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A Royal Wedding, and a State Church



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Damian Thompson is a delightful writer, and a ferociously witty Roman Catholic. So I applaud his kind and generous words about the beauty of the Anglican service many millions of us around the world watched this morning. The royal wedding was indeed moving, and I’m sure he was not alone in his sentiment: “The service made me proud to be English and — just for a split-second — wish I was an Anglican.”

But — speaking as an Anglican myself — I confess that I found the occasion rather bittersweet. Thompson writes: “It pains me to say it, but when it comes to religious pageantry, Catholics cannot hold a candle to the Church of England. The Anglican choral tradition is the finest in the world; its anthems perfectly capture the sentimental grandeur of great state occasions.” This is all true (though I would add that, before Vatican II, Catholics could certainly hold their own in this regard). But the rub, to me, is in those final words: “great state occasions.” I do find it rather sad that Anglicanism, this great religious tradition, now impacts on public consciousness primarily as a prop to discredited political institutions, i.e. the British monarchy. Consider the irony: One of the key arguments against Catholicism (during the Reformation and since) has been its entanglement with secular regimes and its consequent wielding of excessive power in politics. In the 19th century, it had to be dragged kicking and screaming into a relinquishing of its secular power over Italy; and the popes, in a fit of pique against this defeat, declared themselves “prisoners of the Vatican.” And now look what’s happening this weekend: Millions watch an Anglican service only because it features secular “royals”; and millions will watch the beatification of a pope — one who had no more secular authority over Italy than his “prisoner of the Vatican” predecessors — and do so as a tribute to his purely spiritual authority.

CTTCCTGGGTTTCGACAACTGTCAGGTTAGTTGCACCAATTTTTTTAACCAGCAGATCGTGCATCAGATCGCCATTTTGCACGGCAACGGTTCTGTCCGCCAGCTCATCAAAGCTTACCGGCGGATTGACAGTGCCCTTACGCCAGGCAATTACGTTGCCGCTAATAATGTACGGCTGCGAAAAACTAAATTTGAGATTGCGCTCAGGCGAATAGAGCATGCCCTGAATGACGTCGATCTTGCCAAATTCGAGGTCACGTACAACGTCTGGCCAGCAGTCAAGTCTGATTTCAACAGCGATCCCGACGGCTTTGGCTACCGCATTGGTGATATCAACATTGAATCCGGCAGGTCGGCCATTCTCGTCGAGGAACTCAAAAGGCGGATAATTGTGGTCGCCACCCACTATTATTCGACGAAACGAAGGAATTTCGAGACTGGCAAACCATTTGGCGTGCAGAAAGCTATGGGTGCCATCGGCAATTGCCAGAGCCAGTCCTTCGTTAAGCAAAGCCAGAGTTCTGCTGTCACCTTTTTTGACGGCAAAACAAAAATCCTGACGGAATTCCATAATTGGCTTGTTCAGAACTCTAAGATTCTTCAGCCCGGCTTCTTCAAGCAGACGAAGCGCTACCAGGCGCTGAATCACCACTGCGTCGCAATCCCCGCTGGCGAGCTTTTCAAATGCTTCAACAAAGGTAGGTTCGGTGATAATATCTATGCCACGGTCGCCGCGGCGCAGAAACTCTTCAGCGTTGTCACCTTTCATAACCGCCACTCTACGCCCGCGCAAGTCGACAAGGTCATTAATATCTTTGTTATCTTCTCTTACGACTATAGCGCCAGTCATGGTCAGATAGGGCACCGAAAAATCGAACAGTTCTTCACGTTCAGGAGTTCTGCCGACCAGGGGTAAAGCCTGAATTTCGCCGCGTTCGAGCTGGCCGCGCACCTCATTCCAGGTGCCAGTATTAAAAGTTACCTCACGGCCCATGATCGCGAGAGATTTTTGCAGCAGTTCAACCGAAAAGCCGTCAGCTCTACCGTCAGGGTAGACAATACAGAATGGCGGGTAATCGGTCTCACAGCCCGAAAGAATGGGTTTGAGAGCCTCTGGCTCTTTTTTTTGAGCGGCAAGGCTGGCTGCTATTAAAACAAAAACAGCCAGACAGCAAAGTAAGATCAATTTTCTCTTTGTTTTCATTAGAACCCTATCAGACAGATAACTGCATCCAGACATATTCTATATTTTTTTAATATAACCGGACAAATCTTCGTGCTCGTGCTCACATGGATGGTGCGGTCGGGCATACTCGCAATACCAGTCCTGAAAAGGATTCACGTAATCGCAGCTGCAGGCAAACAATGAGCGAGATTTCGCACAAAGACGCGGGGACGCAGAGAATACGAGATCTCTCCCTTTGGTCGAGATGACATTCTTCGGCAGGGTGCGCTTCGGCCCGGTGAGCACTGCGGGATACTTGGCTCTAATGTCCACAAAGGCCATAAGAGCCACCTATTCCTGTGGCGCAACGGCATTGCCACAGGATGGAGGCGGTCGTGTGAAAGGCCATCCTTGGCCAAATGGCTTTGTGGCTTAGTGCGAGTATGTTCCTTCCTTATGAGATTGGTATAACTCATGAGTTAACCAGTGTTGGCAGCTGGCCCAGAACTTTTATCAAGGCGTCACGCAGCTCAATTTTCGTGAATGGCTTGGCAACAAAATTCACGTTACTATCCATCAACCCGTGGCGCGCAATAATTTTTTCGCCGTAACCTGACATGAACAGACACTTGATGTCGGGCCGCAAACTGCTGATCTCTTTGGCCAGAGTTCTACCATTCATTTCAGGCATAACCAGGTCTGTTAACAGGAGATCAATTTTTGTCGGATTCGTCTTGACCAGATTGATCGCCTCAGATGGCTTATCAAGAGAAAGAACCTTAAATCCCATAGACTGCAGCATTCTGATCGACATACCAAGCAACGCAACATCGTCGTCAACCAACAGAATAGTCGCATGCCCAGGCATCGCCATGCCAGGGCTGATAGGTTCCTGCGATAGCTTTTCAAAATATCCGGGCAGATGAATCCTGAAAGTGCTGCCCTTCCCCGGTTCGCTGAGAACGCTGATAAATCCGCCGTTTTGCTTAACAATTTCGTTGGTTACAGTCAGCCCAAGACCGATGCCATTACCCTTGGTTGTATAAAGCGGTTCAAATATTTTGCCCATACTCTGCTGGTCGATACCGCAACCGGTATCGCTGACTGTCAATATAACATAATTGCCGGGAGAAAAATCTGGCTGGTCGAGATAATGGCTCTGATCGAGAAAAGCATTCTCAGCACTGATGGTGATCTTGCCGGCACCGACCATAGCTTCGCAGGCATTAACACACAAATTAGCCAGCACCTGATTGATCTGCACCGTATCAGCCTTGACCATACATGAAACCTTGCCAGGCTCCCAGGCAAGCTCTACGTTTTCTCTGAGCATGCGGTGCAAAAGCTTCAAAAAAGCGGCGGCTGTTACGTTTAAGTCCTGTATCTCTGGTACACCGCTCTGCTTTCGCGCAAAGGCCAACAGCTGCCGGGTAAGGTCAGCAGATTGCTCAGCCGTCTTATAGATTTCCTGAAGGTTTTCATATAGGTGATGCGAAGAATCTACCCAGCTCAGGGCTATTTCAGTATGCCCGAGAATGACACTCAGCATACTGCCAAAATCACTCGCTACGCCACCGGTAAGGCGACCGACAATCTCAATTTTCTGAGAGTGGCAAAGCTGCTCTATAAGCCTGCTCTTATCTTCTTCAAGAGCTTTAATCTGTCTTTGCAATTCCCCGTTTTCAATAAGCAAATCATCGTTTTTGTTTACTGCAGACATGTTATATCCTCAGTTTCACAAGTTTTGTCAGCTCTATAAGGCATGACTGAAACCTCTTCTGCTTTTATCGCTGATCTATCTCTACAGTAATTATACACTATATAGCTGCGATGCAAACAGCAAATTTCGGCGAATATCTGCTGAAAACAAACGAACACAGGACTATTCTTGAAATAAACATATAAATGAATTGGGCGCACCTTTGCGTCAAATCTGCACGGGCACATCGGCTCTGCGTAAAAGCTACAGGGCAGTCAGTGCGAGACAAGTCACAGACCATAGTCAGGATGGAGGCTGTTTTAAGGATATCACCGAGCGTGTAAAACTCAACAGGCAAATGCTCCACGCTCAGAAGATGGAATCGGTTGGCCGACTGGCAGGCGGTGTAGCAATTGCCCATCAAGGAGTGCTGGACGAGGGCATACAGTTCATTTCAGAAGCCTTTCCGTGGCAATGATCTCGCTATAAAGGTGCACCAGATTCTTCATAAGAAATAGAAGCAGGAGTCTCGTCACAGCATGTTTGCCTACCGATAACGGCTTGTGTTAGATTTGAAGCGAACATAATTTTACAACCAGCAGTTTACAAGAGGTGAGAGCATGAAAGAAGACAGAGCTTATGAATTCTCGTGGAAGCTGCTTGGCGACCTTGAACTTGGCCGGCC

But enough cavilling. Anglicanism is beautiful enough, and diverse enough, not merely to survive but to thrive; today’s occasion, maybe, will help it see better days than it recently has. And I must add, despite my disdain for the monarchy, that I wish all the best to the young couple who were the focus of that happy occasion: To Citizens Kate and William, all best wishes for a happy and blessed married life — and thank you for a great day.



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